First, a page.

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    Start making cuts. This is where the snowflake gets really good. If you get creative with it, you'll end up with a pattern that's intricate, delicate, and detailed. Or you could end up with a couple of slits in a piece of paper. Cut in curves, angles, and swirls to get the most out of the paper.
    • You may find it useful to hold on to the center of the snowflake -- the very tip. Though you can cut it off and the snowflake will hold together! The more paper you cut off, the flimsier it will be -- not necessarily a bad thing.
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    Carefully unfold your snowflake. If you've made a lot of cuts, the snowflake may rip, so be careful. And if your cuts were very small, sometimes the layers of paper stick together (think election day 2000).
    • If you're not happy with your pattern, fold it back up and take a few more whacks at the paper. Problem solved.

Printable Templates

Printable Heart Snowflake Template

Printable Snowflake Template

Printable Tree Snowflake Template


  • Older children and adults doing this craft may want to sketch a design before cutting. This helps create snowflakes with more intricate designs than randomly cut shapes.
  • If you punch a hole in your snowflake, tie some yarn in the hole and cover the snowflake in glue and glitter; it makes a great ornament.
  • If you don't want to cut a circle out or can't cut a good one, try using a coffee filter instead, all you do have to do is fold it half and follow the steps.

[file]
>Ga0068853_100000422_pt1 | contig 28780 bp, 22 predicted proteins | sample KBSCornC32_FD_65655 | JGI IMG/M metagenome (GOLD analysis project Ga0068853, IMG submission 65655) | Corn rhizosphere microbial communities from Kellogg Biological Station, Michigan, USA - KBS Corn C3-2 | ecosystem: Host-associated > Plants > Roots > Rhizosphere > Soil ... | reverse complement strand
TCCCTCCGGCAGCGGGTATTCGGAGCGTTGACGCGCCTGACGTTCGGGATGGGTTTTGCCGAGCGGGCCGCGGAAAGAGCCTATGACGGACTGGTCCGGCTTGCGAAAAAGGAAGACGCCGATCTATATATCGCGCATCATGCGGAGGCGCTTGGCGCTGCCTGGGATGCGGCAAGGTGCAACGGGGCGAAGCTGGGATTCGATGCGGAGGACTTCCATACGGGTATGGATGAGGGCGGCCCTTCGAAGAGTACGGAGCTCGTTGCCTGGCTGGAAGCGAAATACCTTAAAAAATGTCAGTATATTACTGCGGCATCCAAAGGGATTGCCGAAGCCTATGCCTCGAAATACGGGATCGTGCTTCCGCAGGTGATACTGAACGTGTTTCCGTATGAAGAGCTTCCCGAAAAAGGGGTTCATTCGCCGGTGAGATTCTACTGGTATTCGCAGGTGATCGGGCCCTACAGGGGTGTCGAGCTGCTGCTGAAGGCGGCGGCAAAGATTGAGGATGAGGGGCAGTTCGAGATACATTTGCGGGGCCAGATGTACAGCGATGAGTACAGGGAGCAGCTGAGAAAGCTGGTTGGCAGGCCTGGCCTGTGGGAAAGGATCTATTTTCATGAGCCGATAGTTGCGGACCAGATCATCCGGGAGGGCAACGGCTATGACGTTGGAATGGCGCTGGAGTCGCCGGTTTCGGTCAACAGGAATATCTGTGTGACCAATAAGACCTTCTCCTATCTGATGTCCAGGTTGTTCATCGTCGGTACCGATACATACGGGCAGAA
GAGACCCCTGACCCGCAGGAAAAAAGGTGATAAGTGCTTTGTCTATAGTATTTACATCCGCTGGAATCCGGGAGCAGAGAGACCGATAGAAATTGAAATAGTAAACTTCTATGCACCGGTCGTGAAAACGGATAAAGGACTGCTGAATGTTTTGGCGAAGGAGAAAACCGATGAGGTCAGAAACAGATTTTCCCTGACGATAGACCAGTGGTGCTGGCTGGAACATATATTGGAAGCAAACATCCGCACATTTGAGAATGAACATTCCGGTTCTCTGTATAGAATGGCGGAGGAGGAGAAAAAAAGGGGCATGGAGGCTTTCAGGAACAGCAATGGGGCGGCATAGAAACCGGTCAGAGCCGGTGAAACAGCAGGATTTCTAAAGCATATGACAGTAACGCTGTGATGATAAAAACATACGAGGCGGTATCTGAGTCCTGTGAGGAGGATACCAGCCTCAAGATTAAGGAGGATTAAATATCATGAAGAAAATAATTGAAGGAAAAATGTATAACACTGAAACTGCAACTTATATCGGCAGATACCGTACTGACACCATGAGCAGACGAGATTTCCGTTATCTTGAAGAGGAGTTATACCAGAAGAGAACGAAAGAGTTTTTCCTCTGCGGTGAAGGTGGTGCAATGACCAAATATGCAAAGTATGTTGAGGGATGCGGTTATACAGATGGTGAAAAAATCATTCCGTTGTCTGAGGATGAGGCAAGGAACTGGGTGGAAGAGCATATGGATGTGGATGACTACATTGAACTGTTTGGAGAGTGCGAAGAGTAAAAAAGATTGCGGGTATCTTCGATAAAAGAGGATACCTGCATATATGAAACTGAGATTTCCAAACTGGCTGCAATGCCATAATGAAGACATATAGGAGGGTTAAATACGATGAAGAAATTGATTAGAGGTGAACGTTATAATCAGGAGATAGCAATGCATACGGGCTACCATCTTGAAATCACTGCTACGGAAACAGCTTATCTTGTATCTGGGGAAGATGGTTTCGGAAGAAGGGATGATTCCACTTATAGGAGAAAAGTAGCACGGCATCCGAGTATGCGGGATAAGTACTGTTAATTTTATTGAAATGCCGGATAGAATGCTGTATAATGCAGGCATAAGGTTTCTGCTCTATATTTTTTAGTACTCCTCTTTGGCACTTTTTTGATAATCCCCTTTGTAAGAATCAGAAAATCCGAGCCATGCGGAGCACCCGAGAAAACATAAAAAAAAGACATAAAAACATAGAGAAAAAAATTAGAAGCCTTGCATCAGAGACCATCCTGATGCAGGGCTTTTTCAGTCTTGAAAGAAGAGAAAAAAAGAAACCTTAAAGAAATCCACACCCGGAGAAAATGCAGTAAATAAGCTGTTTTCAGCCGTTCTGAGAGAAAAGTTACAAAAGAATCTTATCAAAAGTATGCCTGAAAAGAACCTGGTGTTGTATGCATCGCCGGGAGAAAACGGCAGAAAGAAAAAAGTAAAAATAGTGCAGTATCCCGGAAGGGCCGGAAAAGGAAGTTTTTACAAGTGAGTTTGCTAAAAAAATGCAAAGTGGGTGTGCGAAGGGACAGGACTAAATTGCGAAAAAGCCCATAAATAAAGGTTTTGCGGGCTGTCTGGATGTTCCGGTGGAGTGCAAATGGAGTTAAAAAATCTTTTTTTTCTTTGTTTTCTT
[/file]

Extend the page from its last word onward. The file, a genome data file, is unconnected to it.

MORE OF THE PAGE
• You'll have lots of excess paper that can be recycled. Go green.
  • Snowflakes made from copier paper will be more symmetrical although not completely. They'll be good for hanging but may droop. Try laminating them when finished to make them more durable. This way you can use them year after year.
  • Construction paper snowflakes, while harder to cut, will be stronger. This means each of the six prongs will be slightly different, definitely not completely symmetrical. So don't expect perfection.
  • You might want to do this over a trash can/bin, since making paper snowflakes means having little pieces of paper fall all over the place.
  • You can use the remainder of the snowflake to make a crown for your child. Keep the leftover paper folded, cut a rounded edge on the top, unfold and place on head. You could examine other ways to make this more effective - like cutting it so it's one long strip and then gluing the strip onto more sturdy paper or foam so as to make a real crown. Both princesses and princes will enjoy these.
  • If you plan to turn your snow flakes into artwork, make some in different sizes and maybe even in slightly different shades of white and ice blue. Cover them in glitter to make them sparkle like ice crystals, if you wish. You could casually distribute them over a table as a festive decoration (and glue them to place cards for your guests) or turn them into a mobile to hang from the ceiling.
  • Maybe use card instead of paper so then it won't be so flimsy.
  • Don't worry how the snowflake looks. Just remember, every snowflake is different.


  • Adult supervision of young children is essential during the cutting stages as they may cut themselves.

Things You'll Need

  • Paper
  • Scissors
  • Markers/crayons (optional)

Article Info

Categories: Origami | Christmas Decorations